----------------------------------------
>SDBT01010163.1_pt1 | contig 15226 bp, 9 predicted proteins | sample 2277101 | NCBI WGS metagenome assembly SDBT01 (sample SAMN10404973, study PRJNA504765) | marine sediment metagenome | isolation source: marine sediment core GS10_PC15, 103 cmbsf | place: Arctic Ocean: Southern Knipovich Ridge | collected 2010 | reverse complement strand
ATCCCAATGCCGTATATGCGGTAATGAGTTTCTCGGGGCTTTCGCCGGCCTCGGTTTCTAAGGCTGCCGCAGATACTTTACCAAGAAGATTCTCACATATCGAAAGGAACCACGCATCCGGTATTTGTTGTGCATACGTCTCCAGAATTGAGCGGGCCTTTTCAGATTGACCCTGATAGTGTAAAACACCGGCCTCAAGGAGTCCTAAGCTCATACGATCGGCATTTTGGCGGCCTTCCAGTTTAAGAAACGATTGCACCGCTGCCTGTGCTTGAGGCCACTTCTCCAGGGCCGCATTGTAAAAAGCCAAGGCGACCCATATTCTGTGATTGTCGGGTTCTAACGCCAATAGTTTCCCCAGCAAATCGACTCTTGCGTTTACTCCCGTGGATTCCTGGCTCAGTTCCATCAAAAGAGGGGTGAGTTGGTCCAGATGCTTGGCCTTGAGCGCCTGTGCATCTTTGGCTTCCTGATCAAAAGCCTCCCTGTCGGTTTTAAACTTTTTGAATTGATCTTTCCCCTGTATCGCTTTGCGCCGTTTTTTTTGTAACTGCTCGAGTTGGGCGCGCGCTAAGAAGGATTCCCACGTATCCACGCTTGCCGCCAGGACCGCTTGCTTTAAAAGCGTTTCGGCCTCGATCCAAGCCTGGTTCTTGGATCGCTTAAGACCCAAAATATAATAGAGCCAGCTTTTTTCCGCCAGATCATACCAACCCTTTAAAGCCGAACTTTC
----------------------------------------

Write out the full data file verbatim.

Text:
>SDBT01010163.1_pt1 | contig 15226 bp, 9 predicted proteins | sample 2277101 | NCBI WGS metagenome assembly SDBT01 (sample SAMN10404973, study PRJNA504765) | marine sediment metagenome | isolation source: marine sediment core GS10_PC15, 103 cmbsf | place: Arctic Ocean: Southern Knipovich Ridge | collected 2010 | reverse complement strand
ATCCCAATGCCGTATATGCGGTAATGAGTTTCTCGGGGCTTTCGCCGGCCTCGGTTTCTAAGGCTGCCGCAGATACTTTACCAAGAAGATTCTCACATATCGAAAGGAACCACGCATCCGGTATTTGTTGTGCATACGTCTCCAGAATTGAGCGGGCCTTTTCAGATTGACCCTGATAGTGTAAAACACCGGCCTCAAGGAGTCCTAAGCTCATACGATCGGCATTTTGGCGGCCTTCCAGTTTAAGAAACGATTGCACCGCTGCCTGTGCTTGAGGCCACTTCTCCAGGGCCGCATTGTAAAAAGCCAAGGCGACCCATATTCTGTGATTGTCGGGTTCTAACGCCAATAGTTTCCCCAGCAAATCGACTCTTGCGTTTACTCCCGTGGATTCCTGGCTCAGTTCCATCAAAAGAGGGGTGAGTTGGTCCAGATGCTTGGCCTTGAGCGCCTGTGCATCTTTGGCTTCCTGATCAAAAGCCTCCCTGTCGGTTTTAAACTTTTTGAATTGATCTTTCCCCTGTATCGCTTTGCGCCGTTTTTTTTGTAACTGCTCGAGTTGGGCGCGCGCTAAGAAGGATTCCCACGTATCCACGCTTGCCGCCAGGACCGCTTGCTTTAAAAGCGTTTCGGCCTCGATCCAAGCCTGGTTCTTGGATCGCTTAAGACCCAAAATATAATAGAGCCAGCTTTTTTCCGCCAGATCATACCAACCCTTTAAAGCCGAACTTTC